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Wednesday, December 19, 2007

Gift Guide 4: Books!

You know it's inevitable: it's down to the wire and you find yourself standing in Borders, looking around desperately for books or DVDs. Well, I'm taking a stand against DVDs this year and supporting the WGA in their strike, so I'm not buying or asking for any DVDs this year. This, of course, makes things more difficult for me when it comes to "oh god, oh god, what do I do for so-and-so" presents. (And I'm sure made things more difficult for my family, since I usually get a healthy little stack of DVDs from my brother. Sorry, dude!)

Thus it all comes down to books this year. Fiction tends to be really hard to pick out for gifts, or at least for me, and literary non-fiction is pretty fascinating to me currently. I've written a guide to short fiction before, which I may repost here at some point if there's a desire for it, but here's some of the things I've read and loved, some of the things I'd like to read, and some delicious recipe books.

I will say this: I'm leaving the prices off because everywhere's different -- you can pick up books anywhere from Amazon to Borders to Powells (if you're lucky!) or the used bookstore of your preference. Some of these are new hardbacks, so keep that in mind.

- Persepolis I and II by Marjane Satrapi. Yeah, I'm starting you off with a graphic novel because I'm a bit of a comics nerd. But this is one of those graphic novels that you can give to your non-comic-reading friends, as it's a fascinating story in itself. Originally written in French, it's the autobiography (although perhaps with some embellishment; who knows?) of the author's childhood growing up in Iran, then her growing into adulthood in Europe. It's very well-done, and I learned a lot from reading it. It's coming out as an animated film this winter (Christmas for major markets, early 2008 for the rest of us), and I'm super-excited about it all around.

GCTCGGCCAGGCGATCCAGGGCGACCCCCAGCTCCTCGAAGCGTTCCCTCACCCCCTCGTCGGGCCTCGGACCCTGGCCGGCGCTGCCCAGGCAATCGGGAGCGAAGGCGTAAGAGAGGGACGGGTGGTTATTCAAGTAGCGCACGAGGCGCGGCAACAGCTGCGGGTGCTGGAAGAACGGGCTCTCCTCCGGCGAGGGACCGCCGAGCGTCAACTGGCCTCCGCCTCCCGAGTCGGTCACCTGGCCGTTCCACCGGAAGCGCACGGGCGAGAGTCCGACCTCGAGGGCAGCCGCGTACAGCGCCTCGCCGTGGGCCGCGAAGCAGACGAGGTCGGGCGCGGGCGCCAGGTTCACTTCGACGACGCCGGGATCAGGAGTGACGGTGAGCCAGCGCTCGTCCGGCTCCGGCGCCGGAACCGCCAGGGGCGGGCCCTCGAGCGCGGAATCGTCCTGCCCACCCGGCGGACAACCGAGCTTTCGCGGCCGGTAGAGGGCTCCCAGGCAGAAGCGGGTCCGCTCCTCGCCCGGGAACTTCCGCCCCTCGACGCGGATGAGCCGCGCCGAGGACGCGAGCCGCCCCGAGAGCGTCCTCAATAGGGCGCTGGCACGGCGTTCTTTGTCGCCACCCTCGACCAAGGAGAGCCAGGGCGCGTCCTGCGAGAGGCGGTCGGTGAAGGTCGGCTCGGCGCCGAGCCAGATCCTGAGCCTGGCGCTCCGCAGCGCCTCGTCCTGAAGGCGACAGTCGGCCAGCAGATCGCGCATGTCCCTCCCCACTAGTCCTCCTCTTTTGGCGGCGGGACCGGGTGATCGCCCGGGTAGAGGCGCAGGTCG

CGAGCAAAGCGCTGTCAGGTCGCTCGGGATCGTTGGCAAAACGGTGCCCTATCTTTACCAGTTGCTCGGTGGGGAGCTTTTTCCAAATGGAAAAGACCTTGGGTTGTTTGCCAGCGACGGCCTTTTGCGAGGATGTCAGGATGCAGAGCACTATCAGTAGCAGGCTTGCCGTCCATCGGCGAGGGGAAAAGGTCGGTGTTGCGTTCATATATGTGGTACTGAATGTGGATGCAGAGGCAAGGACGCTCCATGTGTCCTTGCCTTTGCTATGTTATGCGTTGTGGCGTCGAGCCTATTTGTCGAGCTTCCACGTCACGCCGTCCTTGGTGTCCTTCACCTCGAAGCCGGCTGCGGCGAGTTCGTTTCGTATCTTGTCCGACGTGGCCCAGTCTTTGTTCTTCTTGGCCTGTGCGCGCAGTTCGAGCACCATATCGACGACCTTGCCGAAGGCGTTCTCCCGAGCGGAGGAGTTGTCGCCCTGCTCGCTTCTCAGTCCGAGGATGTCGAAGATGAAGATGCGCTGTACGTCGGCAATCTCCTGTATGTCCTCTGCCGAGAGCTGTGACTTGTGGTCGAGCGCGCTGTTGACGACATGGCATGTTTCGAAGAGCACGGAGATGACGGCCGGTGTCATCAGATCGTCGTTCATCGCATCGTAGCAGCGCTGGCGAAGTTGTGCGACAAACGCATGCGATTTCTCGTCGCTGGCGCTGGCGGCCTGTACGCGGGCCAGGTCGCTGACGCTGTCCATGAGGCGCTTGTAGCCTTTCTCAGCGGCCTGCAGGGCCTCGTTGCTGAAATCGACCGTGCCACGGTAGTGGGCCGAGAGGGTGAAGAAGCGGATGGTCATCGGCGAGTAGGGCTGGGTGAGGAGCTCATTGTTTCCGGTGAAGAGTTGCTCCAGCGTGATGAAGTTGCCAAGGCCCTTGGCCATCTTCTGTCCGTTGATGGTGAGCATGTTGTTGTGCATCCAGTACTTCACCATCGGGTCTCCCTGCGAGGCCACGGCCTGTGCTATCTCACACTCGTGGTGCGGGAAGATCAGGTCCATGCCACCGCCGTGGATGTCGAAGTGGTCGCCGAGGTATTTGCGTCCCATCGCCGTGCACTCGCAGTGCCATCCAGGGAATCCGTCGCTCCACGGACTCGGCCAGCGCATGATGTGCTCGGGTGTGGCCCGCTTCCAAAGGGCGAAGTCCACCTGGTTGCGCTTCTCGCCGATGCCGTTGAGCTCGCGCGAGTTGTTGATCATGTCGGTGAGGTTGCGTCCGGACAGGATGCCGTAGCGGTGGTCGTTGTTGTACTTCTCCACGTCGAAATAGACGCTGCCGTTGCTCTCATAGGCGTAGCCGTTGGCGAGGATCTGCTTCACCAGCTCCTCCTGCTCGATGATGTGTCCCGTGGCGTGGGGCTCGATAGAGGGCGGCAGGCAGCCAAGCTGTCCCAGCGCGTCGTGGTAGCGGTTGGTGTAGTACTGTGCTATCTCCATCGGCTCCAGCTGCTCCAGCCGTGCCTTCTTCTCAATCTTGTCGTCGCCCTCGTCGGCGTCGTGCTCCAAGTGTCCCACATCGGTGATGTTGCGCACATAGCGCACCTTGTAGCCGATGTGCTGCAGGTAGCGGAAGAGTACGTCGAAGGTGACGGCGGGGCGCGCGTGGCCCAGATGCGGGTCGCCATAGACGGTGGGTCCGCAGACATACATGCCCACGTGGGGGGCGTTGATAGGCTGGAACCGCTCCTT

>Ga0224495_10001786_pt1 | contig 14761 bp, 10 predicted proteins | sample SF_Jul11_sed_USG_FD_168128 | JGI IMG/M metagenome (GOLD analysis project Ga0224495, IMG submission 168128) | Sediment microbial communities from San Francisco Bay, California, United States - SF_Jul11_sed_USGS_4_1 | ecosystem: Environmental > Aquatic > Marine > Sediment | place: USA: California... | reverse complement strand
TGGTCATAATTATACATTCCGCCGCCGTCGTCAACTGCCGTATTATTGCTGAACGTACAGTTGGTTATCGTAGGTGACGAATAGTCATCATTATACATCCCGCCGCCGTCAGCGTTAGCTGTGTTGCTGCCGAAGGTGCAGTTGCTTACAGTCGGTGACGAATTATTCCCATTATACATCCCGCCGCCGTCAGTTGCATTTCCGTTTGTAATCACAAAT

- Candy Girl: A Year in the Life of an Unlikely Stripper by Diablo Cody. I don't know if I should be uber-jealous of Diablo Cody or make her my newest girl crush. She got the book deal for Candy Girl on the power of her blog about being a stripper (the original is down, but she now blogs at Blogspot), then got a screenwriting deal, which produced the new film Juno, which I totally want to see a lot, and now is a columnist for Entertainment Weekly. Basically, she is pretty much everything I want to be. Except for maybe the stripper part. Anyway, when I bought the book, I didn't know any of this. I brought this on my trip to Japan and lent it to my traveling buddy on the flight back... and kept peering over her shoulder. I was so intrigued by these over-the-shoulder glimpses that I devoured it as soon as she was done. It is an awesome book, and I am sorry, Kati, that I forgot to stick my copy in your package.

- This is Not Chick Lit by Elizabeth Merrick (editor). Don't get me wrong: I like chick lit! At least, well-written chick lit. I have recently come around to it after years of creative writing classes where everyone's writing about divorce, drugs, or death (or sometimes all three). So I do enjoy the happy release of chick lit. But that's not all that women write, and that's not all that women read. This is Not Chick Lit is a powerful collection of short stories that happen to be primarily written by and about women. If you or the person you are buying for lean more towards the short fiction side (and if you do, let me know!), this is definitely a good collection to pick up.